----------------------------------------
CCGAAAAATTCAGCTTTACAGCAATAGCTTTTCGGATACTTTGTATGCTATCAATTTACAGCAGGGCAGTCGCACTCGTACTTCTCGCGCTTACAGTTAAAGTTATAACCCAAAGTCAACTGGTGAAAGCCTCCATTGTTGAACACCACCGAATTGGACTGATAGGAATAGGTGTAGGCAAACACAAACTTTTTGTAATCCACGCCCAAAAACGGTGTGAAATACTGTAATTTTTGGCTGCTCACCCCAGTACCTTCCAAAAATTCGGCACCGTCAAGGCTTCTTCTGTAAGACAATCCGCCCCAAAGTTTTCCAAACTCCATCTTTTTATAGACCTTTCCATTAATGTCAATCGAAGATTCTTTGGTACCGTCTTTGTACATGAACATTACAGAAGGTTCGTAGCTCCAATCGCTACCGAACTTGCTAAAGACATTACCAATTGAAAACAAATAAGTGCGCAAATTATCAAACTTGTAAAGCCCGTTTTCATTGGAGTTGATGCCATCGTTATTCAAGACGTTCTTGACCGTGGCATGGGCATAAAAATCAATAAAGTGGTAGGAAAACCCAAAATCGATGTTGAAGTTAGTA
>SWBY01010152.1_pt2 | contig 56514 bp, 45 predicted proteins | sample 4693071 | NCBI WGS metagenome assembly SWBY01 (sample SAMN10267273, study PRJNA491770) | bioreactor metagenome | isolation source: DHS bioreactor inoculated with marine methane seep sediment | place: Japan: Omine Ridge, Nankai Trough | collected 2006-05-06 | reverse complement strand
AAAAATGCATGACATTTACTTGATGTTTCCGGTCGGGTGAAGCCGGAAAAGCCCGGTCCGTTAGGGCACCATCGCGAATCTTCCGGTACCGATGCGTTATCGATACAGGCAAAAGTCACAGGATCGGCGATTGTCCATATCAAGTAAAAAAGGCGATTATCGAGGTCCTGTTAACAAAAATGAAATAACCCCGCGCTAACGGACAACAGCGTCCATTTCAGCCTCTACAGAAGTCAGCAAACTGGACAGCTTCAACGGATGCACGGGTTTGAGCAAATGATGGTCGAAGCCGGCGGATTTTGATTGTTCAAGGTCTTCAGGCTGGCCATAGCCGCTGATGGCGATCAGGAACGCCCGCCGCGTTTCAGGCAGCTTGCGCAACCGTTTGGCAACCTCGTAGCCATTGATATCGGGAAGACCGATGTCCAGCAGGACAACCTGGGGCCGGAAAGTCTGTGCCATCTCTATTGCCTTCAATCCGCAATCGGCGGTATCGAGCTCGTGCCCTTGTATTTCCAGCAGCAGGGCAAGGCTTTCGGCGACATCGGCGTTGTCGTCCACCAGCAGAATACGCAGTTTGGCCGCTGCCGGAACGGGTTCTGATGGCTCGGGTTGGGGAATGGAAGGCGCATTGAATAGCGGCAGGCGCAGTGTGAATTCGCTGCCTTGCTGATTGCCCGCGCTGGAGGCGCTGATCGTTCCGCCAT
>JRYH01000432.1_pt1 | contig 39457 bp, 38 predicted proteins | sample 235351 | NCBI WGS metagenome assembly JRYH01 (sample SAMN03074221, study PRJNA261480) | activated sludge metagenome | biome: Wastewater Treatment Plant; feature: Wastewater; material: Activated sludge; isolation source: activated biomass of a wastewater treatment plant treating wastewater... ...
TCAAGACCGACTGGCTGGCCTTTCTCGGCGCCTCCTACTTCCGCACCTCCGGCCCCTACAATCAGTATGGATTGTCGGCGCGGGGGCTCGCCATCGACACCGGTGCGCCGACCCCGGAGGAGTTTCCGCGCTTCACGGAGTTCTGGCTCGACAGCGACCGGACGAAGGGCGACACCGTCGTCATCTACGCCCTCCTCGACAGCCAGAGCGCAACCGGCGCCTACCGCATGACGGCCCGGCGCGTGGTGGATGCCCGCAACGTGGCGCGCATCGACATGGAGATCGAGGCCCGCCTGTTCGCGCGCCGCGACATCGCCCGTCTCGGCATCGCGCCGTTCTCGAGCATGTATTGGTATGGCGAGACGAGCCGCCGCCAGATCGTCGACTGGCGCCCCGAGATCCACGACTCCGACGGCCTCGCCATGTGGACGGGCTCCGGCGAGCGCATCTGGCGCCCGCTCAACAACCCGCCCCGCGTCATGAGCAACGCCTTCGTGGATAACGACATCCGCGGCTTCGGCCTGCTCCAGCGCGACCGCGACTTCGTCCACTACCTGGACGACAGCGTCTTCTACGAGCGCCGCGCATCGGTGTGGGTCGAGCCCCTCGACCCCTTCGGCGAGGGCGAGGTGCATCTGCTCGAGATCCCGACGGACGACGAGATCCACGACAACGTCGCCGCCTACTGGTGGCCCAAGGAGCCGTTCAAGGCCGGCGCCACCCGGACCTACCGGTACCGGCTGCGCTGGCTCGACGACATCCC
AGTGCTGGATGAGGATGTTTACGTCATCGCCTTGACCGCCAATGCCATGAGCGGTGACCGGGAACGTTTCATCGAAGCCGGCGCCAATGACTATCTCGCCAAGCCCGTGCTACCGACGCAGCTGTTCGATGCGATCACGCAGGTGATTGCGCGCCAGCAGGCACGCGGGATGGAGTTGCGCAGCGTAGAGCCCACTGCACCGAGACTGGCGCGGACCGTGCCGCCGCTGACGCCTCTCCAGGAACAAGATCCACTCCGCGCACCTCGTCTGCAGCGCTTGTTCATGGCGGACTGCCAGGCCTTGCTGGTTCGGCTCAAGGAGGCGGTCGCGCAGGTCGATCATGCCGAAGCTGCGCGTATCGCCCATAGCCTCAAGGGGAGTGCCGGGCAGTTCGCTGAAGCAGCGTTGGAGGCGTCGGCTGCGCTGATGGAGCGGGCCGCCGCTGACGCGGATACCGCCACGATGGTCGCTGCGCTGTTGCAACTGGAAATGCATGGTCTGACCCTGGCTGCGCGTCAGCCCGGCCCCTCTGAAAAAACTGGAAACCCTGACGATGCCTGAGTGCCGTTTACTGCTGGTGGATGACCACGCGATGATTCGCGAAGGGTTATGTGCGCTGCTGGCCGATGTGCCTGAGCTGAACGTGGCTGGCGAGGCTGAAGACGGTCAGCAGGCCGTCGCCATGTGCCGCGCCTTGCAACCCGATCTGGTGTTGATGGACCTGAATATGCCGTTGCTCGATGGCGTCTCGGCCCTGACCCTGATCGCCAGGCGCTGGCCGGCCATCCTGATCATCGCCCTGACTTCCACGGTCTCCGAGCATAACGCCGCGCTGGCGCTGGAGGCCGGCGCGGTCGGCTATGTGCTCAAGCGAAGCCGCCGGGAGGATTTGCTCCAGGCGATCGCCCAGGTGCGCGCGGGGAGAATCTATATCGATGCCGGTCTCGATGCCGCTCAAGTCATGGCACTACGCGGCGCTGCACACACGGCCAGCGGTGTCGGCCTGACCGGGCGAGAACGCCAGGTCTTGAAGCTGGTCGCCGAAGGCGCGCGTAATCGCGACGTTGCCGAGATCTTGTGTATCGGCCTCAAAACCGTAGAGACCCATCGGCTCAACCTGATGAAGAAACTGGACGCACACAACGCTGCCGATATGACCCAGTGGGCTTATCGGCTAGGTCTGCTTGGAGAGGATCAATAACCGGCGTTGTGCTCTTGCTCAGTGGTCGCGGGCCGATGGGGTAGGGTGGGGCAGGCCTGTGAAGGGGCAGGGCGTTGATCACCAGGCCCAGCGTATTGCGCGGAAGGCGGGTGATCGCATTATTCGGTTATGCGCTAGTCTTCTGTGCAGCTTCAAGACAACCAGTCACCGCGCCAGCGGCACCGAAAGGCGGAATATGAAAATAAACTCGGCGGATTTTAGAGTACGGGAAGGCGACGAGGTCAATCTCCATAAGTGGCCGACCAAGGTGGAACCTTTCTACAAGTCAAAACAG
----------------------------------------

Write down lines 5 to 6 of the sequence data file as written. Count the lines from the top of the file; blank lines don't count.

TCAAGACCGACTGGCTGGCCTTTCTCGGCGCCTCCTACTTCCGCACCTCCGGCCCCTACAATCAGTATGGATTGTCGGCGCGGGGGCTCGCCATCGACACCGGTGCGCCGACCCCGGAGGAGTTTCCGCGCTTCACGGAGTTCTGGCTCGACAGCGACCGGACGAAGGGCGACACCGTCGTCATCTACGCCCTCCTCGACAGCCAGAGCGCAACCGGCGCCTACCGCATGACGGCCCGGCGCGTGGTGGATGCCCGCAACGTGGCGCGCATCGACATGGAGATCGAGGCCCGCCTGTTCGCGCGCCGCGACATCGCCCGTCTCGGCATCGCGCCGTTCTCGAGCATGTATTGGTATGGCGAGACGAGCCGCCGCCAGATCGTCGACTGGCGCCCCGAGATCCACGACTCCGACGGCCTCGCCATGTGGACGGGCTCCGGCGAGCGCATCTGGCGCCCGCTCAACAACCCGCCCCGCGTCATGAGCAACGCCTTCGTGGATAACGACATCCGCGGCTTCGGCCTGCTCCAGCGCGACCGCGACTTCGTCCACTACCTGGACGACAGCGTCTTCTACGAGCGCCGCGCATCGGTGTGGGTCGAGCCCCTCGACCCCTTCGGCGAGGGCGAGGTGCATCTGCTCGAGATCCCGACGGACGACGAGATCCACGACAACGTCGCCGCCTACTGGTGGCCCAAGGAGCCGTTCAAGGCCGGCGCCACCCGGACCTACCGGTACCGGCTGCGCTGGCTCGACGACATCCC
AGTGCTGGATGAGGATGTTTACGTCATCGCCTTGACCGCCAATGCCATGAGCGGTGACCGGGAACGTTTCATCGAAGCCGGCGCCAATGACTATCTCGCCAAGCCCGTGCTACCGACGCAGCTGTTCGATGCGATCACGCAGGTGATTGCGCGCCAGCAGGCACGCGGGATGGAGTTGCGCAGCGTAGAGCCCACTGCACCGAGACTGGCGCGGACCGTGCCGCCGCTGACGCCTCTCCAGGAACAAGATCCACTCCGCGCACCTCGTCTGCAGCGCTTGTTCATGGCGGACTGCCAGGCCTTGCTGGTTCGGCTCAAGGAGGCGGTCGCGCAGGTCGATCATGCCGAAGCTGCGCGTATCGCCCATAGCCTCAAGGGGAGTGCCGGGCAGTTCGCTGAAGCAGCGTTGGAGGCGTCGGCTGCGCTGATGGAGCGGGCCGCCGCTGACGCGGATACCGCCACGATGGTCGCTGCGCTGTTGCAACTGGAAATGCATGGTCTGACCCTGGCTGCGCGTCAGCCCGGCCCCTCTGAAAAAACTGGAAACCCTGACGATGCCTGAGTGCCGTTTACTGCTGGTGGATGACCACGCGATGATTCGCGAAGGGTTATGTGCGCTGCTGGCCGATGTGCCTGAGCTGAACGTGGCTGGCGAGGCTGAAGACGGTCAGCAGGCCGTCGCCATGTGCCGCGCCTTGCAACCCGATCTGGTGTTGATGGACCTGAATATGCCGTTGCTCGATGGCGTCTCGGCCCTGACCCTGATCGCCAGGCGCTGGCCGGCCATCCTGATCATCGCCCTGACTTCCACGGTCTCCGAGCATAACGCCGCGCTGGCGCTGGAGGCCGGCGCGGTCGGCTATGTGCTCAAGCGAAGCCGCCGGGAGGATTTGCTCCAGGCGATCGCCCAGGTGCGCGCGGGGAGAATCTATATCGATGCCGGTCTCGATGCCGCTCAAGTCATGGCACTACGCGGCGCTGCACACACGGCCAGCGGTGTCGGCCTGACCGGGCGAGAACGCCAGGTCTTGAAGCTGGTCGCCGAAGGCGCGCGTAATCGCGACGTTGCCGAGATCTTGTGTATCGGCCTCAAAACCGTAGAGACCCATCGGCTCAACCTGATGAAGAAACTGGACGCACACAACGCTGCCGATATGACCCAGTGGGCTTATCGGCTAGGTCTGCTTGGAGAGGATCAATAACCGGCGTTGTGCTCTTGCTCAGTGGTCGCGGGCCGATGGGGTAGGGTGGGGCAGGCCTGTGAAGGGGCAGGGCGTTGATCACCAGGCCCAGCGTATTGCGCGGAAGGCGGGTGATCGCATTATTCGGTTATGCGCTAGTCTTCTGTGCAGCTTCAAGACAACCAGTCACCGCGCCAGCGGCACCGAAAGGCGGAATATGAAAATAAACTCGGCGGATTTTAGAGTACGGGAAGGCGACGAGGTCAATCTCCATAAGTGGCCGACCAAGGTGGAACCTTTCTACAAGTCAAAACAG